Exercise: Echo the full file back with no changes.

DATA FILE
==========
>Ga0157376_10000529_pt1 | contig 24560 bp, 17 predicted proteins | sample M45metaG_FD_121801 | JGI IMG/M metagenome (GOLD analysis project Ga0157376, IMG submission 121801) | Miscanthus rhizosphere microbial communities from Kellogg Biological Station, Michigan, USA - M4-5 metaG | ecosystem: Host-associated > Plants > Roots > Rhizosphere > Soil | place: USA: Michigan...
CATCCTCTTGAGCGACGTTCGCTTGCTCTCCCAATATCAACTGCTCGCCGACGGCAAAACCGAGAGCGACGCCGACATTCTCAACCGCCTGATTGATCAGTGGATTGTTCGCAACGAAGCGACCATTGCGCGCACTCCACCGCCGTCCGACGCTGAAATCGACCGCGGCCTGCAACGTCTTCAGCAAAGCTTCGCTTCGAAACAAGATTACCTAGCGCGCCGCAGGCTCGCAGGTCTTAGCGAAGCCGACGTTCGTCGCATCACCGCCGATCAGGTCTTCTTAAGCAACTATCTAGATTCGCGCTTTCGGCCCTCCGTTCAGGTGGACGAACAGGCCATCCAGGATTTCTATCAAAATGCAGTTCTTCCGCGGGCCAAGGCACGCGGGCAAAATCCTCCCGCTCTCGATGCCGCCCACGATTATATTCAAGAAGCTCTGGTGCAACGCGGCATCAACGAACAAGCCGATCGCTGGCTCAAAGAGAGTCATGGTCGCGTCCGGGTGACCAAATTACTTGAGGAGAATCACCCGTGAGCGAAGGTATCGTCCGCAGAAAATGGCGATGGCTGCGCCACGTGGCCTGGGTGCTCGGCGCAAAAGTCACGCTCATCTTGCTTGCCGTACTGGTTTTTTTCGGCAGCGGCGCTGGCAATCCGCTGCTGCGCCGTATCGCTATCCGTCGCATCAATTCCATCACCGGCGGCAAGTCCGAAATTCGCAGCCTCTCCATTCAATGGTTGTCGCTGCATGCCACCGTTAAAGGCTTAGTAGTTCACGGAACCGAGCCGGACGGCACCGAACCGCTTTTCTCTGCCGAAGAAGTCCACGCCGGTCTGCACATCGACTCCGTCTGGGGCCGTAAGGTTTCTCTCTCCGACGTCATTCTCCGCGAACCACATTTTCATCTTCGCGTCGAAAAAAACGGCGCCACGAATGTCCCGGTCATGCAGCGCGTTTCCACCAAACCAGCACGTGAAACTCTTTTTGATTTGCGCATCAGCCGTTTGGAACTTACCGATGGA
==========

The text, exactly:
>Ga0157376_10000529_pt1 | contig 24560 bp, 17 predicted proteins | sample M45metaG_FD_121801 | JGI IMG/M metagenome (GOLD analysis project Ga0157376, IMG submission 121801) | Miscanthus rhizosphere microbial communities from Kellogg Biological Station, Michigan, USA - M4-5 metaG | ecosystem: Host-associated > Plants > Roots > Rhizosphere > Soil | place: USA: Michigan...
CATCCTCTTGAGCGACGTTCGCTTGCTCTCCCAATATCAACTGCTCGCCGACGGCAAAACCGAGAGCGACGCCGACATTCTCAACCGCCTGATTGATCAGTGGATTGTTCGCAACGAAGCGACCATTGCGCGCACTCCACCGCCGTCCGACGCTGAAATCGACCGCGGCCTGCAACGTCTTCAGCAAAGCTTCGCTTCGAAACAAGATTACCTAGCGCGCCGCAGGCTCGCAGGTCTTAGCGAAGCCGACGTTCGTCGCATCACCGCCGATCAGGTCTTCTTAAGCAACTATCTAGATTCGCGCTTTCGGCCCTCCGTTCAGGTGGACGAACAGGCCATCCAGGATTTCTATCAAAATGCAGTTCTTCCGCGGGCCAAGGCACGCGGGCAAAATCCTCCCGCTCTCGATGCCGCCCACGATTATATTCAAGAAGCTCTGGTGCAACGCGGCATCAACGAACAAGCCGATCGCTGGCTCAAAGAGAGTCATGGTCGCGTCCGGGTGACCAAATTACTTGAGGAGAATCACCCGTGAGCGAAGGTATCGTCCGCAGAAAATGGCGATGGCTGCGCCACGTGGCCTGGGTGCTCGGCGCAAAAGTCACGCTCATCTTGCTTGCCGTACTGGTTTTTTTCGGCAGCGGCGCTGGCAATCCGCTGCTGCGCCGTATCGCTATCCGTCGCATCAATTCCATCACCGGCGGCAAGTCCGAAATTCGCAGCCTCTCCATTCAATGGTTGTCGCTGCATGCCACCGTTAAAGGCTTAGTAGTTCACGGAACCGAGCCGGACGGCACCGAACCGCTTTTCTCTGCCGAAGAAGTCCACGCCGGTCTGCACATCGACTCCGTCTGGGGCCGTAAGGTTTCTCTCTCCGACGTCATTCTCCGCGAACCACATTTTCATCTTCGCGTCGAAAAAAACGGCGCCACGAATGTCCCGGTCATGCAGCGCGTTTCCACCAAACCAGCACGTGAAACTCTTTTTGATTTGCGCATCAGCCGTTTGGAACTTACCGATGGA